Adaptations in the energy metabolism of parasites

K.W.A. van Grinsven

    Research output: ThesisDoctoral thesis 1 (Research UU / Graduation UU)


    For this thesis fundamental research was performed on the metabolic adaptations found in parasites. Studying the adaptations in parasite metabolisms leads to a better understanding of parasite bioenergetics and can also result in the identification of new anti-parasitic drug targets. We focussed on parasite specific adaptations in energy metabolism in the mitochondria of Fasciola hepatica and Trypanosoma brucei, and in the hydrogenosomes of Trichomonas vaginalis. As many parasites produce acetate as an end product of their energy metabolism, whereas their mammalian hosts do not, acetate production might provide an interesting drug target in many parasites. Recently, the acetate-producing enzyme present in the unicellular parasite T. brucei was identified. Unexpectedly no homolog of this T. brucei enzyme is present in the completely sequenced genome of T. vaginalis. However, we did identify another, unrelated, candidate enzyme in this genome, and proved this gene to be the acetate-producing enzyme in the hydrogenosomes of T. vaginalis. Furthermore, we showed that a homolog of this gene is also involved in acetate production in the parasitic worm F. hepatica and that these enzymes are conserved in many different types of parasites, but are absent in mammals. Therefore, we identified a new drug target, with the potential to target many parasitic infections. A recently reported adaptation in the acetate-forming, aerobic mitochondria of procyclic T. brucei is the absence of a functional Krebs cycle. This recent finding is, however, not compatible with older literature. The discrepancy might be explained by the fact that older studies often used fresh isolates of T. brucei, whereas recent reports use long-term in vitro cultured trypanosomes. We studied glucose catabolism in procyclic trypanosomes directly after isolation from their natural environment, the midgut of the tsetse fly, as well as in a T. brucei strain that has only been passaged a few times since its field-isolation. These experiments confirmed the absence of a functional Krebs cycle in procyclic trypanosomes. Furthermore, they demonstrated that bloodstream form short-stumpy T. brucei produce acetate in their mitochondria. This mitochondrial acetate is apparently a pre-adaptation of these parasites to their next host, the tsetse fly. A different type of metabolic adaptation is found in the acetate producing, anaerobically functioning, mitochondria of adult F. hepatica worms, which use an alternative electron acceptor named rhodoquinone (RQ). RQ is found in relatively few species, among which many parasitic worms, and is not present in mammals. Since the biosynthetic pathway of this electron acceptor was unexplored and presumably involves at least one parasite specific enzyme, we performed studies on the biosynthetic pathway of RQ. This resulted in the identification of two enzymes involved in RQ biosynthesis. Both of these enzymes are also required for the biosynthesis of the structurally similar quinone ubiquinone (UQ). UQ is present in nearly all organisms, including mammals. Our studies provide the first evidence that RQ biosynthesis occurs via part of the biosynthetic pathway of UQ and show that demethoxy-ubiquinone (HQ) is the last common precursor for both these quinones.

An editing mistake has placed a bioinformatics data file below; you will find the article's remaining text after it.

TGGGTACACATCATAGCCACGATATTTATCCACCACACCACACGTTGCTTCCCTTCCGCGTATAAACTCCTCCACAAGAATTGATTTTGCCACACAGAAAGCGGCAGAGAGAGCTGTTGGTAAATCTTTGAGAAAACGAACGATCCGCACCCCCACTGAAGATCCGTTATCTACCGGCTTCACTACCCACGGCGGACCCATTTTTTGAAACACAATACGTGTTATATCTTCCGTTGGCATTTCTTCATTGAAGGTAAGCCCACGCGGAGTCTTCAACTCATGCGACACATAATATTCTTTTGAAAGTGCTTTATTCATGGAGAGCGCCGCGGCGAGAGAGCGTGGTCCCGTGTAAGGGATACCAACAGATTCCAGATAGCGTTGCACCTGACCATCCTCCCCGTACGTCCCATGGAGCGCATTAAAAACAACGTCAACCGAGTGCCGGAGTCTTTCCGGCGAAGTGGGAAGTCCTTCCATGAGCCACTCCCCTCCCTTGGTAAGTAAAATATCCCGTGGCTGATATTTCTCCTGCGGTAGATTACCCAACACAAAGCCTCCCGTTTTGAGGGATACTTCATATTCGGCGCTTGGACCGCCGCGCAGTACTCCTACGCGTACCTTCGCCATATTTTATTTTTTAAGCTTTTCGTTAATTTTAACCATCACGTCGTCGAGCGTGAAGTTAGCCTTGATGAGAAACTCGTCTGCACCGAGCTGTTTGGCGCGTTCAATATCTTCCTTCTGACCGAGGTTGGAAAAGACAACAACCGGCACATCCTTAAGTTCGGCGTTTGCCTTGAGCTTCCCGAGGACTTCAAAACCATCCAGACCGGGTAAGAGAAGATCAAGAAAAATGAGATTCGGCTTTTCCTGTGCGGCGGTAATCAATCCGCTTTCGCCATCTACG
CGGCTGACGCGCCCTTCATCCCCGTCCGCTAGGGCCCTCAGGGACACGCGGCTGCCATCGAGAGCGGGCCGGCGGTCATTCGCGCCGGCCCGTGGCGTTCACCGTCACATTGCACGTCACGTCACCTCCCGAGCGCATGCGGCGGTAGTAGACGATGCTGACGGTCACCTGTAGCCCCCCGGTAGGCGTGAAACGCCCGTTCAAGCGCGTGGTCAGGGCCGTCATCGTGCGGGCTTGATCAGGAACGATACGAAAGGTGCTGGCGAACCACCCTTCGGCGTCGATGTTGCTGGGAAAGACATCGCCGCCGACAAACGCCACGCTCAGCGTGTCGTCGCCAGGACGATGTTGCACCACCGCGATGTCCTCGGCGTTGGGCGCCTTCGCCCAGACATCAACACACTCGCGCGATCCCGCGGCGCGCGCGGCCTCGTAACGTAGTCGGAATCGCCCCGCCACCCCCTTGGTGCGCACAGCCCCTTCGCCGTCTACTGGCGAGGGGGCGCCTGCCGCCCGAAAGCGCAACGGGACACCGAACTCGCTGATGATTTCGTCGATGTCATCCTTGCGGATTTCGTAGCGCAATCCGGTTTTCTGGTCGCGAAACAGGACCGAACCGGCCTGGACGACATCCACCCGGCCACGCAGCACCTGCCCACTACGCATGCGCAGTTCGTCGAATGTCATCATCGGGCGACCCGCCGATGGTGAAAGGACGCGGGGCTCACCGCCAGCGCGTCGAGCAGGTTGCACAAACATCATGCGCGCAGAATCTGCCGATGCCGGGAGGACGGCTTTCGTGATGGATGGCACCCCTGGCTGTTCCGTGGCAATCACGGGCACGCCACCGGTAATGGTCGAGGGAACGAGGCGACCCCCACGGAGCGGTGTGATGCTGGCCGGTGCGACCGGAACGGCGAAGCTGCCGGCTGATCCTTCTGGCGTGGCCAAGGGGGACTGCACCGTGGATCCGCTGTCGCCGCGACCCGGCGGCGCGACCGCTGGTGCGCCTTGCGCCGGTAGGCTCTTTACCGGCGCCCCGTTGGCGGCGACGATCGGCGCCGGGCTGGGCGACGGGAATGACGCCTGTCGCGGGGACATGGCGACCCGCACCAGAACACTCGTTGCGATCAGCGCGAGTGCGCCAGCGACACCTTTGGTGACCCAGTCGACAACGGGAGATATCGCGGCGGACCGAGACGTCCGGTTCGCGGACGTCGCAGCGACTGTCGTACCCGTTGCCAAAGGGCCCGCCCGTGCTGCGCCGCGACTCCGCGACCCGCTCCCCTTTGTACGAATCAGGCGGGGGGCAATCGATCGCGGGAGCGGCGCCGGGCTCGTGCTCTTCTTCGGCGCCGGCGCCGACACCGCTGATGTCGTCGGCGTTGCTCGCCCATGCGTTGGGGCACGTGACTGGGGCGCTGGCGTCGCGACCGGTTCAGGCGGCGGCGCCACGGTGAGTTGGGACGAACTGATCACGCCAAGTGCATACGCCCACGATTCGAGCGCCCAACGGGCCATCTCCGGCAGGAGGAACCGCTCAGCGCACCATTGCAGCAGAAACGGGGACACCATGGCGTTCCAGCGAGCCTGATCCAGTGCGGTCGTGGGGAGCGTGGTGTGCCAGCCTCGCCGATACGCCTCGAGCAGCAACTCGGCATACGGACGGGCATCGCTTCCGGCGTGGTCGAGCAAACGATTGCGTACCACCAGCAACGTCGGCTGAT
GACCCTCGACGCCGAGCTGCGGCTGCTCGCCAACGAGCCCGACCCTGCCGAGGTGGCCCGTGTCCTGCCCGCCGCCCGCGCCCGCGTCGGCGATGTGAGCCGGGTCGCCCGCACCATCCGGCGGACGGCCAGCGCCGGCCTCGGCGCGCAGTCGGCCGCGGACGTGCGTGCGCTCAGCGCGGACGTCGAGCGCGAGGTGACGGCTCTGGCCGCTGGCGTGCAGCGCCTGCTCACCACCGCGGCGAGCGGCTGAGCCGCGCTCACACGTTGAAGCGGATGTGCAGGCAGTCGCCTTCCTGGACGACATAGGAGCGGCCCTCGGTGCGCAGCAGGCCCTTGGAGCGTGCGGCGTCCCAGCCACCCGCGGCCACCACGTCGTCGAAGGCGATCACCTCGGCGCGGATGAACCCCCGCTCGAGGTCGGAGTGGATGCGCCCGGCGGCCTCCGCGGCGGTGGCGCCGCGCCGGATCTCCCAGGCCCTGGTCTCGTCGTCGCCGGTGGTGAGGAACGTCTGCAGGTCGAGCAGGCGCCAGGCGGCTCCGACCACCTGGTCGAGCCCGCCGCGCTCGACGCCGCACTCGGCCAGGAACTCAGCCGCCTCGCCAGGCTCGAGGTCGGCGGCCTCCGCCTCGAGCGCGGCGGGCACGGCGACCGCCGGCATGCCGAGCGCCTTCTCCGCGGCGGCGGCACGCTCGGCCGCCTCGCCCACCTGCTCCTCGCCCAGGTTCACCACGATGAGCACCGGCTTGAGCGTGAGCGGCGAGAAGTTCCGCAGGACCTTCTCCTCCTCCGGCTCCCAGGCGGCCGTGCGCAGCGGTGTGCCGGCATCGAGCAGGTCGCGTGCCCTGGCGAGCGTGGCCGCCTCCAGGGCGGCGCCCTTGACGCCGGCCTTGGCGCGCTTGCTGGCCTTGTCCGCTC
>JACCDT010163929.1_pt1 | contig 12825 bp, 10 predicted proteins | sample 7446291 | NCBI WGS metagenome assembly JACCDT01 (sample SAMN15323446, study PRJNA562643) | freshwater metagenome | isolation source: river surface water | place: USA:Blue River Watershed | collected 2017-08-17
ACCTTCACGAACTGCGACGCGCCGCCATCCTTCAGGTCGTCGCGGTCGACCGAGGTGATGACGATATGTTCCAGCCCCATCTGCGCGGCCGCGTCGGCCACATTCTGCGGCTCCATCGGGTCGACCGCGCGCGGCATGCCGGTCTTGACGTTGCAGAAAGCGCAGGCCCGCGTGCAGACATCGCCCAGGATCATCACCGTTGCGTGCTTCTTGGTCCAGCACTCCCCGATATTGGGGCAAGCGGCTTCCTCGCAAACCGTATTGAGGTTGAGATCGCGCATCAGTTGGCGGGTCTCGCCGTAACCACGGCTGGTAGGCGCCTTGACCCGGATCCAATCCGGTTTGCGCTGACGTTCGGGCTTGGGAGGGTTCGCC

Original languageUndefined/Unknown
    QualificationDoctor of Philosophy
    Awarding Institution
    • Utrecht University
    • Tielens, A.G.M., Primary supervisor
    • van Hellemond, J.J., Co-supervisor, External person
    Award date4 Jun 2009
    Print ISBNs978-90-393-5056-0
    Publication statusPublished - 4 Jun 2009

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